Home > Articles > Operating Systems, Server > Solaris

  • Print
  • + Share This
Like this article? We recommend

Data Synchronization

More than one copy of data is a data synchronization problem. This section describes the data synchronization issues.

Throughout this book, the concept of ownership of data is important. Ownership is a way to describe the authoritative owner of the single view of the data. Using a single, authoritative owner of data is useful for understanding the intricacies of modern clustered systems. In the event of failures, the ownership can migrate to another entity. "Synchronization" on page 99 describes how the Sun Cluster 3.0 architecture handles the complex synchronization problems and issues that the following sections describe.

Data Uniqueness

Data uniqueness poses a problem for computer system architectures or clusters that use duplication of data to enhance availability. The representation of the data to people requires uniqueness. Yet there are multiple copies of the data that are identical and represent a single view of the data, which must remain synchronized.

Complexity and Reliability

Since the first vacuum tube computers were built, the reliability of computing machinery has improved significantly. The increase in reliability resulted from technology improvements in the design and manufacturing of the devices themselves. But increases in individual component reliability also increase complexity. In general, the more complex the system is, the less reliable it is. Increasing complexity to satisfy the desire for new features causes a dilemma because it works against the desire for reliability (perfection of existing systems).

As you increase the number of components in the system, the reliability of the system tends to decrease. Another way to look at the problem of clusters is to realize that a fully redundant cluster has more than twice as many components as a single system. Thus, the cost of a clustered system is more than almost twice the cost of a single system. However, the reliability of a cluster system is less than half the reliability of a single system. Though this may seem discouraging, it is important to understand that the reliability of a system is not the same as the availability of the service provided by the system. The difference between reliability and availability is that the former only deals with one event, a failure, whereas the latter also takes recovery into account. The key is to build a system in which components fail at normal rates, but which recovers from these failures quickly.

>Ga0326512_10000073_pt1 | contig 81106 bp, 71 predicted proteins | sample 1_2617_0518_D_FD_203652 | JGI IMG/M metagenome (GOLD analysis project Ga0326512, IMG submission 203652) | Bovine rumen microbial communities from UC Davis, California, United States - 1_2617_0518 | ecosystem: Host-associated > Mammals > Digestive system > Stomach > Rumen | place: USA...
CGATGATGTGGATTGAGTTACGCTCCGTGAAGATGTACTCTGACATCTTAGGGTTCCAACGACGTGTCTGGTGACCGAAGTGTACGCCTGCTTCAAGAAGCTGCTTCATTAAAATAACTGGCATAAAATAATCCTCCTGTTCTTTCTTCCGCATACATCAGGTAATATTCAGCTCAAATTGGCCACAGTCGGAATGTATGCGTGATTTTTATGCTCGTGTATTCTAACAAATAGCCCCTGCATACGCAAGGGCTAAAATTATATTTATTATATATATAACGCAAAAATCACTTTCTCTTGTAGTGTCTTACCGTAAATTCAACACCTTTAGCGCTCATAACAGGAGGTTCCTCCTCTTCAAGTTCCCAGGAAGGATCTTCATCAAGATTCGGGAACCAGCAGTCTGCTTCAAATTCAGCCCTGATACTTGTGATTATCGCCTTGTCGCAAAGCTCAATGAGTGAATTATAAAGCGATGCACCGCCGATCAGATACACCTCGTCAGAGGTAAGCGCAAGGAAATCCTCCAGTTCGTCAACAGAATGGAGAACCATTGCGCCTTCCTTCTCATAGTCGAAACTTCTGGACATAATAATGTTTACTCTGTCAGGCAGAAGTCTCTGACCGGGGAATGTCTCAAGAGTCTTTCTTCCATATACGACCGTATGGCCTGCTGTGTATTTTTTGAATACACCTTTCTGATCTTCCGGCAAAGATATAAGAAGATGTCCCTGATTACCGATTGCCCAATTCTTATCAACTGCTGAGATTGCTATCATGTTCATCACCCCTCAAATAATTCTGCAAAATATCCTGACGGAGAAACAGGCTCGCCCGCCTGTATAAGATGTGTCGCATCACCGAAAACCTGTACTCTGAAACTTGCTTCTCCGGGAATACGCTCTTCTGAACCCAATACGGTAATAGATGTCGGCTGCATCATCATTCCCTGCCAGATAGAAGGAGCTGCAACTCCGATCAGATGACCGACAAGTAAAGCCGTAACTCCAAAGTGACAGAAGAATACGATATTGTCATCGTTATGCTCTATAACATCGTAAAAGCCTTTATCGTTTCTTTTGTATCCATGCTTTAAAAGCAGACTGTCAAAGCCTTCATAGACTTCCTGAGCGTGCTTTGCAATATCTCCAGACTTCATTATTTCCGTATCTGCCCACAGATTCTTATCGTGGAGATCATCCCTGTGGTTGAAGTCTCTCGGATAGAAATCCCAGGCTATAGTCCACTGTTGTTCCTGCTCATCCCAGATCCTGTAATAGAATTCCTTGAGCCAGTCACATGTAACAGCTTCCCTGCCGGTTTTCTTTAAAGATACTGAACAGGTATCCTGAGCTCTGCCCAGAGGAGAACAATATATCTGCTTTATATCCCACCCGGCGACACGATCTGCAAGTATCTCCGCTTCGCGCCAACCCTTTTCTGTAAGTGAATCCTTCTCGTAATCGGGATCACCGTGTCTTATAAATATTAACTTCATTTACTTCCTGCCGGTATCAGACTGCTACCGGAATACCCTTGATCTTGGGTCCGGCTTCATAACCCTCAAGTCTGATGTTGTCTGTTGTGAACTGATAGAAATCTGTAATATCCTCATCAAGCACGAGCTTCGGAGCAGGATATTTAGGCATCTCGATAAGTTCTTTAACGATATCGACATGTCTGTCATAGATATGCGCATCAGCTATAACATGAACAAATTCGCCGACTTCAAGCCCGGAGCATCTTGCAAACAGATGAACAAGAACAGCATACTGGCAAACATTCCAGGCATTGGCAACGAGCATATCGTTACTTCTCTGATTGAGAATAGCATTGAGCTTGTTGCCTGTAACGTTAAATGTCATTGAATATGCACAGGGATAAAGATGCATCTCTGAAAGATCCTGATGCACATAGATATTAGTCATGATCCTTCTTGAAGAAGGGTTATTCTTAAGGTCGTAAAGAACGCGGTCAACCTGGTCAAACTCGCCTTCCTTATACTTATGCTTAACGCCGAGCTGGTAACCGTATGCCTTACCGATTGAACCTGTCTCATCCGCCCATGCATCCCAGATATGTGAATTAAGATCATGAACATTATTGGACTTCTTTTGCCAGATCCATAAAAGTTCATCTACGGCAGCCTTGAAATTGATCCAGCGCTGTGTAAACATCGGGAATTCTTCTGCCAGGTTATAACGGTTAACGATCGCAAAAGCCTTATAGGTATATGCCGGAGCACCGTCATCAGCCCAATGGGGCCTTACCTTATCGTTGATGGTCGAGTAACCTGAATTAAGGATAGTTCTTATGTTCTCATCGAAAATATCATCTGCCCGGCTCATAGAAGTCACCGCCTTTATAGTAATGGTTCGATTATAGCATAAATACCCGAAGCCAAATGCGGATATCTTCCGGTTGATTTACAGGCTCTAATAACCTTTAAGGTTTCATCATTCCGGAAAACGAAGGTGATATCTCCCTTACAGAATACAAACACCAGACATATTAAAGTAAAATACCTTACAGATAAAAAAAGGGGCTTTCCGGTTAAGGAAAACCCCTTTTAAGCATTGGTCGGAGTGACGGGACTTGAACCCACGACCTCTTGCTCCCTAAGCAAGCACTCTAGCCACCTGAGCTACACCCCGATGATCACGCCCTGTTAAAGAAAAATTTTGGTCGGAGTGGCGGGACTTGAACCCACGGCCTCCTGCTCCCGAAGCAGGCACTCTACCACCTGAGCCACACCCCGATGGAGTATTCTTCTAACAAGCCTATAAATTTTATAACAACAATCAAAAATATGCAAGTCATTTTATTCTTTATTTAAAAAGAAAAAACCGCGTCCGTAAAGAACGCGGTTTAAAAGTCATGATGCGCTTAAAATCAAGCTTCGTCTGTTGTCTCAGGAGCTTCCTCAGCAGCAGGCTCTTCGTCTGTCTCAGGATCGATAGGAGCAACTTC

An important technique for recovering from failures in data storage is data duplication.Data duplication occurs often in modern computer systems. The most obvious examples are backups, disk mirroring, and hierarchical storage management solutions. In general, data is duplicated to increase its availability. At the same time, duplication uses more components, thus reducing the overall system reliability. Also, duplication introduces synchronization fault opportunities. Fortunately, for most cases, the management of duplicate copies of data can be reliably implemented as processes. For example, the storage and management of backup tapes is well understood in modern data centers.

A special case of the use of duplicate data occurs in disk mirrors. Most disk mirroring software or hardware implements a policy in which writes are committed to both sides of the mirror before returning an acknowledgement of the write operation. Read operations only occur from one side of the mirror. This increases the efficiency of the system because twice as many read operations can occur for a given data set size. This duplication also introduces a synchronization failure mode, in which one side of the mirror might not actually contain the same data as the other side. This is not a problem for write operations because the data will be overwritten, but it is a serious problem for read operations.

Depending on the read policy, the side of the mirror that satisfies a given read operation may not be predictable. Two solutions are possible—periodically check the synchronization and always check the synchronization. Using the former solution maintains the performance improvements of read operations while periodic synchronization occurs in the background, preferably during times of low utilization. The latter solution does not offer any performance benefit but ensures that all read operations are satisfied by synchronized data. This solution is more common in fault tolerant systems.

RAID 5 protection of data also represents a special case of duplication in which the copy is virtual. There is no direct, bit-for-bit copy of the original data. However, there is enough information to re-create the original data. This information is spread across the other data disks and a parity disk. The original data can be re-created by a mathematical manipulation of the other data and parity.

Synchronization Techniques

Modern computer systems use synchronization extensively. Fortunately, only a few synchronization techniques are used commonly. Thus, the topic is researched and written about extensively, and once you understand the techniques, you begin to understand how they function when components fail.

Microprocessor Cache Coherency

Microprocessors designed for multiprocessor computers must maintain a consistent view of the memory among themselves. Because these microprocessors often have caches, the synchronization is done through a cache-coherency protocol. The term coherence describes the values returned by a read operation to the same memory location. Consistency describes the congruity of a read operation returning a written value. Coherency and consistency are complementary—coherence defines the behavior of reads and writes to the same memory location and consistency defines the behavior of reads and writes with respect to accesses to other memory locations. In terms of failures, loss of either coherency or consistency is a major problem that can corrupt data and increase recovery time.

UltraSPARC™processors use two primary types of cache-coherency protocols—snooping and distributed directory-based coherency.